The second half of the year remains to be a big question mark. Our customers’ forecasts follow the general trend in the industry. At Fortaco, we are preparing ourselves already now for the quick reaction once volumes return. We believe, the market situation caused by the pandemic will give new opportunities for those, who are ready in proper time to support customers quickly and agile way. We Trust in Tomorrow.

I am wishing all of you safe and healthy holidays. Enjoy the summer with your families and friends, getting ready for challenges in the second half of 2020.


With best regards,
Krzysztof Michel
Senior Vice President,

Fortaco Sourcing & IT


Changing a Culture

When a culture improves, KPIs follow.

Anna Młynarczyk-Widomska holds a Master of Engineering degree from Cracow University, though as fate would have it she never worked as an engineer.

Right out of school she got a job in selling technical maintenance and infrastructure services, then soon transitioned to do controlling for a production company from the automotive sector, and then worked for a Spanish construction company which built highways, buildings and airports. This was the beginning of her journey into finance.

At Fortaco, as Finance, People, and HR Director, she supervises a team of eight responsible for the financial areas of accounting, cash flow management, financial KPIs, and relationships with banks. Her team’s HR responsibilities include payroll, recruitment, and motivation. Motivation and people engagement is a topic of particular importance to her. She is lead of the IT and Administration team.

Communication and our behavior

“When I joined Fortaco in 2014, we still encountered elements from a very formal and old fashioned culture in our factory,” Młynarczyk-Widomska says. “Managers were addressed very often as ‘mister’ or ‘missus,’ doors were kept closed, people kept to their own departments, and the opinions of employees were not often sought.” Mrs. Młynarczyk-Widomska set out to change that.

She began to lead by example, using names instead of positions during daily work, keeping her office door open, greeting people in the production hall. “With other leadership team members we focused on introducing cultural change at Fortaco Janów Lubelski.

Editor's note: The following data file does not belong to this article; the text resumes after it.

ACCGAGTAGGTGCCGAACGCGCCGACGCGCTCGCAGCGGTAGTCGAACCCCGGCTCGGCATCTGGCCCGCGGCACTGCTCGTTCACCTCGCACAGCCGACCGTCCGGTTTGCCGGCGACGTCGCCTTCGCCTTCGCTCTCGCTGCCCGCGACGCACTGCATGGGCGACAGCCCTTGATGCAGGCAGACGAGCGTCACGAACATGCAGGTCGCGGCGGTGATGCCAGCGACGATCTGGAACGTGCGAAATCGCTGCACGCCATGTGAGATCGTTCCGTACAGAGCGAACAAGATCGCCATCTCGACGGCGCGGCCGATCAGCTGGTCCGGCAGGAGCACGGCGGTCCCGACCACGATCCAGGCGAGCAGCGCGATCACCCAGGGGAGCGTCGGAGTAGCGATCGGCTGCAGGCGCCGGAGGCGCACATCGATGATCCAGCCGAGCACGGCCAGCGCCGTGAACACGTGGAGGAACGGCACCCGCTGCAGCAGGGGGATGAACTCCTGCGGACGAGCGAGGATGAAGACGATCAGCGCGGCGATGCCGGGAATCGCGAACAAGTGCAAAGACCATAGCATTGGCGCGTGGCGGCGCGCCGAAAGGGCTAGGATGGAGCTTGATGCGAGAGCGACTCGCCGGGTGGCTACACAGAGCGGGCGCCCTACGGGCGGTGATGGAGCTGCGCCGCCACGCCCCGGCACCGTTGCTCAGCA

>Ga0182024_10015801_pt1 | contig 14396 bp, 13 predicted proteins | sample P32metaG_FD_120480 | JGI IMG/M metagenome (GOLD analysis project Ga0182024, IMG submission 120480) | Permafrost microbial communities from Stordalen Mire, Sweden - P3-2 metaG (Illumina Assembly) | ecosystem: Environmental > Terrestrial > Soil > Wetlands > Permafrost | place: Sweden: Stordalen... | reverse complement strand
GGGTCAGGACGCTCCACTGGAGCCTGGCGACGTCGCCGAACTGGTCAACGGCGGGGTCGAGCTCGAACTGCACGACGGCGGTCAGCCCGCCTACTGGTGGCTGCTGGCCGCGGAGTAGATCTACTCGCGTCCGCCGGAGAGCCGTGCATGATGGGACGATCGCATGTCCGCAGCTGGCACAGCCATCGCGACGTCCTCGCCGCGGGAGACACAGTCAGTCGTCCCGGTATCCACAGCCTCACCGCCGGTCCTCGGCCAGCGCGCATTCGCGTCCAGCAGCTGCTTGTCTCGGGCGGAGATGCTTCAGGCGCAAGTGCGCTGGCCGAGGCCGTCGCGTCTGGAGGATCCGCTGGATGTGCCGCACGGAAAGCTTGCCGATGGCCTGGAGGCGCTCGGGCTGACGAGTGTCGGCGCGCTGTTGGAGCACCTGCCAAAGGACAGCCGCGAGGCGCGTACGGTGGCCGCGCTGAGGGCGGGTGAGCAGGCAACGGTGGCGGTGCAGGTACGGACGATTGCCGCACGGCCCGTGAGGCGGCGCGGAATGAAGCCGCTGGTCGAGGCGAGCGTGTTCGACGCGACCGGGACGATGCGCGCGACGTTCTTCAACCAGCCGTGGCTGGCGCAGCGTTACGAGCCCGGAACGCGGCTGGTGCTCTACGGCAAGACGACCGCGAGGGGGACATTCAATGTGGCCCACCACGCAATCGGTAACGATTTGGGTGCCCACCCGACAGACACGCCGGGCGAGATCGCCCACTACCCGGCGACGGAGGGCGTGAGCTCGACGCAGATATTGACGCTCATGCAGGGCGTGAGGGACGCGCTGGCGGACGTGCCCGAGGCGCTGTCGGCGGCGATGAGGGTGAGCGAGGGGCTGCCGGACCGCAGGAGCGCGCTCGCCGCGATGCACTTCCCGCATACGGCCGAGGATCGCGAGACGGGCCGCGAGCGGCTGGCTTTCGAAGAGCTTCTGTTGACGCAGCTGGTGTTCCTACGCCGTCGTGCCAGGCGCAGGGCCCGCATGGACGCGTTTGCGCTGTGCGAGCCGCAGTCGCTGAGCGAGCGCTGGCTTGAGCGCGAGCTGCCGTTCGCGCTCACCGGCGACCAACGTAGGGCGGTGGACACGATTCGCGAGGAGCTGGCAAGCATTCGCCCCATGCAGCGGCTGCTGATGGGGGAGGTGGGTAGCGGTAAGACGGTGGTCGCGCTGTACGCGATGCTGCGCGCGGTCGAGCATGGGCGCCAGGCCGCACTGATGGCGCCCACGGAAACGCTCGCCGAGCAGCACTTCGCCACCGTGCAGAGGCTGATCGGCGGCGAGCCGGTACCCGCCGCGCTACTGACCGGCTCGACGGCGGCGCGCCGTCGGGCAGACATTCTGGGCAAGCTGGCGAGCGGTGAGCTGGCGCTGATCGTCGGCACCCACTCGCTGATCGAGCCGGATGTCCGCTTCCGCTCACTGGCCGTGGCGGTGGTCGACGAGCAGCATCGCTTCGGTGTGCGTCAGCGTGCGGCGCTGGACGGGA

“Day by day we were able to see improvements. It was very helpful that new people joined our team. For example, we had a new production director, engineering manager, and quality manager.” Over the last five years new tools were implemented, including monthly meetings with three employees to hear their opinions about equipment, health and safety, salaries, or anything they wished to discuss. General meetings with the managing director were held in the production hall where people could ask questions and get key information about our current situation and our challenges.

The management team also began a campaign to tidy up the factory to make it a more pleasant environment. “You don’t have to spend much money to do that,” Anna says. “We painted walls and changed the carpets, put things in their proper place.”

Most important was the interaction with people, the hellos delivered on the factory floor. "It’s important to show people that we see their work, that they’re important. We must communicate with them, and treat them as partners whose ideas are valued.”

Accounting not only in the finance department

We are here to deliver the right numbers to our owners. “In the past, the forecasting process was located in the finance department. I changed it and asked managers responsible for each area to deliver data necessary to complete forecasting process,” she says. “We had to ‘clean up’ some mistakes from the past in case of bookings, clear up some accounting process ‘doubts,’ and take control of the flow and verification of financial documents. We created a new structure of cost centers and a transparent cost allocation process. Managers now get to manage their own budgets.”

“The beginning was very difficult because people couldn’t understand why they had to do these things, but now I know that they also see benefits from this changes.”